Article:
In early December 2023, the UIS convened a meeting of the Global Alliance to Monitor Learning to define minimum acceptable criteria for reporting indicator 4.1.1a that ensure comparability at the minimum proficiency level for different types of assessments. These criteria include a refined definition of decoding and a scoring model for assessments of individual children. The UIS set a Technical Advisory Group that met on 4–6 March to decide upon further operational aspects such as:

  • locating precursor reading skills on a learning progression continuum to facilitate comparability for assessments that are not aligned to the minimum proficiency level; and
  • identifying benchmarks for each of the precursor skills by language.

What solutions are there to close data gaps?

Ahead of the 2025 SDG indicator review, various steps are needed to make progress with some of the persistent data gaps, depending on the indicator.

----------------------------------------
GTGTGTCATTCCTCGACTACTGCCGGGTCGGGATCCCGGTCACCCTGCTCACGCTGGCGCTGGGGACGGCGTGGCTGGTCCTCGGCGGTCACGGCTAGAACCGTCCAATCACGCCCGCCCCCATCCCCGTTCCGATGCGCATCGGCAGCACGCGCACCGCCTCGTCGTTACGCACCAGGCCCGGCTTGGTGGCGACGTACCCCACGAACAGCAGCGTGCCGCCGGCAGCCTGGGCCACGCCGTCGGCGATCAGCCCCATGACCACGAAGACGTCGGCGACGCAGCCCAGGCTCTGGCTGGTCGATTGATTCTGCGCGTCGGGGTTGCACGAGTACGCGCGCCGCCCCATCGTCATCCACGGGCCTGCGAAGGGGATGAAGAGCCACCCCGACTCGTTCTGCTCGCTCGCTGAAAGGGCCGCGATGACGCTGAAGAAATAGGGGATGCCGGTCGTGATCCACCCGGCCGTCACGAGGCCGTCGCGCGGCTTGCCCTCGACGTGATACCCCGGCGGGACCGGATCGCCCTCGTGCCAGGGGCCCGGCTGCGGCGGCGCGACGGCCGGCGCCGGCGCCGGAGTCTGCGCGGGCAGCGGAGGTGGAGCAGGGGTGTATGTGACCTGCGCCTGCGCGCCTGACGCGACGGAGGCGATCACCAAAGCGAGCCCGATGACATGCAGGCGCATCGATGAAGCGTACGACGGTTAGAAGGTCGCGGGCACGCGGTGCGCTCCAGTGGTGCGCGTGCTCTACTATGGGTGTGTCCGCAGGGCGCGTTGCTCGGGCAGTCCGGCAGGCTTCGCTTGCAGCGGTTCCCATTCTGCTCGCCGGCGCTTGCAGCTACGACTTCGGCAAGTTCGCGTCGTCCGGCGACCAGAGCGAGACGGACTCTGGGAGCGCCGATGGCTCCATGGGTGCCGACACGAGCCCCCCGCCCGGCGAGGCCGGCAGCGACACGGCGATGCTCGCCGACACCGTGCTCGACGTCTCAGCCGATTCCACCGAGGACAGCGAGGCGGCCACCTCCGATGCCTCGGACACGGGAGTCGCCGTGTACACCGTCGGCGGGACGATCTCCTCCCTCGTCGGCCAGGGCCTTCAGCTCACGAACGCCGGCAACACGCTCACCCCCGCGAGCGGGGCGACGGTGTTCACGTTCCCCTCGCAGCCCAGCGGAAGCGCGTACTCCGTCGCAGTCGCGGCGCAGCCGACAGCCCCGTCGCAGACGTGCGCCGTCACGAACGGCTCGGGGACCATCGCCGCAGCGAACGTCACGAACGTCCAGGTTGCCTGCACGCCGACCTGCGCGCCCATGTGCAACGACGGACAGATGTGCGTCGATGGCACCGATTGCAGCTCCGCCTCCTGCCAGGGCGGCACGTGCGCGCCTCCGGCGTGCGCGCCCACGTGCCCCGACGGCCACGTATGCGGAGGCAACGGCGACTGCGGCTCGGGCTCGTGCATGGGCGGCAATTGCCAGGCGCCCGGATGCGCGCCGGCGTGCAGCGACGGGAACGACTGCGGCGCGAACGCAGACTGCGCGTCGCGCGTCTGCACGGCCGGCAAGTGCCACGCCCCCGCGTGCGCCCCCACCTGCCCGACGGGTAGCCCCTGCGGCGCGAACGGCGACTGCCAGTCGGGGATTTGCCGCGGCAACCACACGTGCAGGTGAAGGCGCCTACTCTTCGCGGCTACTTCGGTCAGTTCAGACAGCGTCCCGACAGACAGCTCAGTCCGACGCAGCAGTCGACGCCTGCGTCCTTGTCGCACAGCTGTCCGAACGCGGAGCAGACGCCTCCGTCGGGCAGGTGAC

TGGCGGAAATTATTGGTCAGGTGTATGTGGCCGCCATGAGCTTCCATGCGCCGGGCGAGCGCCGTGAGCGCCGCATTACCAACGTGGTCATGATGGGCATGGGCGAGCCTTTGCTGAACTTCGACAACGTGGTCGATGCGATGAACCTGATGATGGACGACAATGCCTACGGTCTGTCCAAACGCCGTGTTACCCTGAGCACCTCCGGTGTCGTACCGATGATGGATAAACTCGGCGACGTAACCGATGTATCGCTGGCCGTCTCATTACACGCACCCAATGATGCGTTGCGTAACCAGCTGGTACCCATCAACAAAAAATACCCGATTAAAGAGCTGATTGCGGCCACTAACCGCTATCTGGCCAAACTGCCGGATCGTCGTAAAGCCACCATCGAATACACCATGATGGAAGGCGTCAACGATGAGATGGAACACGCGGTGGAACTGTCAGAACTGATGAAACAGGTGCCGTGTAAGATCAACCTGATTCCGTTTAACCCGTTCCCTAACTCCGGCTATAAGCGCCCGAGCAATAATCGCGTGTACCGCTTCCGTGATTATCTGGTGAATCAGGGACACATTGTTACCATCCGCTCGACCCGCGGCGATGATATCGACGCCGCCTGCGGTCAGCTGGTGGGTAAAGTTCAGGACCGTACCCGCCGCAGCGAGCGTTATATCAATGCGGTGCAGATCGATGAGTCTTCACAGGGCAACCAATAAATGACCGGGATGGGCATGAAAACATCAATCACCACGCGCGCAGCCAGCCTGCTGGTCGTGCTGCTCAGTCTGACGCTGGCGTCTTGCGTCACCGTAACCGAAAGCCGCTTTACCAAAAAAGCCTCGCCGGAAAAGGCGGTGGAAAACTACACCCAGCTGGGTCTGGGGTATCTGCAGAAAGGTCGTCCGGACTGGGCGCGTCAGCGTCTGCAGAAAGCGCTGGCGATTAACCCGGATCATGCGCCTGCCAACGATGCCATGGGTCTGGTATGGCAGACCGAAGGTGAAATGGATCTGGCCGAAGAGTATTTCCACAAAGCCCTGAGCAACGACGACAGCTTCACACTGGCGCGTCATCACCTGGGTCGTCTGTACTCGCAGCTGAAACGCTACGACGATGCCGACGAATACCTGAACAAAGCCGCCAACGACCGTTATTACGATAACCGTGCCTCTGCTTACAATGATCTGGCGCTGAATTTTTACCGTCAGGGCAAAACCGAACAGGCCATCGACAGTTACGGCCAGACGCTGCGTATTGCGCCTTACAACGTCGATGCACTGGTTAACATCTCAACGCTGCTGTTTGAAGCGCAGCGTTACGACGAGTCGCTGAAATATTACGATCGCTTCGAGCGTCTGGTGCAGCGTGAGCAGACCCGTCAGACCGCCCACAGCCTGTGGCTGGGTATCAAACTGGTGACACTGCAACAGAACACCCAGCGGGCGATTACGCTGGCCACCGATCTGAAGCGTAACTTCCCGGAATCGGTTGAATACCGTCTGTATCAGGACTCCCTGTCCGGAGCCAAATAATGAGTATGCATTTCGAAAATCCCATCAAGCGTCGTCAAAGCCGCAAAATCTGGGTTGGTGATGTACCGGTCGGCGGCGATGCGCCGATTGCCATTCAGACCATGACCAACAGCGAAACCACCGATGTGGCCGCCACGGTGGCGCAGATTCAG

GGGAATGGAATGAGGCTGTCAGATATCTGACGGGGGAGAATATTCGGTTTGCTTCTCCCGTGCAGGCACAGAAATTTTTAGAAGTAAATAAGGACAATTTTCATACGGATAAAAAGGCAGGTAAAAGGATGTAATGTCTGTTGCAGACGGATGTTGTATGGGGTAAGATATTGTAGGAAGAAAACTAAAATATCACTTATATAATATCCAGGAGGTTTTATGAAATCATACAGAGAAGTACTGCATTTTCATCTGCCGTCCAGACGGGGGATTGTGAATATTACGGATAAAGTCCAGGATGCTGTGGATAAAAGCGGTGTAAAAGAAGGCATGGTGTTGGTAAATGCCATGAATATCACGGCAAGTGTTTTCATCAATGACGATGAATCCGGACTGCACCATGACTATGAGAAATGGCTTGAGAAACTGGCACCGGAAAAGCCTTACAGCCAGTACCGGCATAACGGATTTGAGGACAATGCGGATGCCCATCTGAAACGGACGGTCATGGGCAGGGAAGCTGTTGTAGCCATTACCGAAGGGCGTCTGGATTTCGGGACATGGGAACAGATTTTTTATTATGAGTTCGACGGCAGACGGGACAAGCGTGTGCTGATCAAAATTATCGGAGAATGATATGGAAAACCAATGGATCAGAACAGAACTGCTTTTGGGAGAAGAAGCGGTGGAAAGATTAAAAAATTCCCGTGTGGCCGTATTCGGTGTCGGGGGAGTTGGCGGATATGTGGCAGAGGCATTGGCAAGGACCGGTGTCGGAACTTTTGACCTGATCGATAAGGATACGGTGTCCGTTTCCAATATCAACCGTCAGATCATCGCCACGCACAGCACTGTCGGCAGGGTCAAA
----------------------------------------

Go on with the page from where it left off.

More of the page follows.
First, some indicators will need to be replaced with related ones that have higher coverage, such as in the case of the youth and adult literacy rate.

Second, following the decisions of the Conference on Education Data and Statistics, consensus is needed on re-defining the qualified and trained teacher indicators. Lack of shared understanding among countries is the main reason for remaining gaps – and for limited comparability.

Third, coverage on indicator 4.1.1a is expected to increase, as countries that have participated in the Pacific Islands Literacy and Numeracy Assessment (PILNA) and the Assessment for Minimum Proficiency Level (AMPLa) (in sub-Saharan Africa) release their results at the national level. But more coordinated international support will be needed to fill the gaps in data on learning outcomes in low- and lower-middle-income countries.

Fourth, some indicators can be informed by multiple data sources, but this potential has not yet been tapped, except in the cases of out-of-school and completion rates. We have proposed, and the Conference on Education Data and Statistics has decided, to explore this potential further.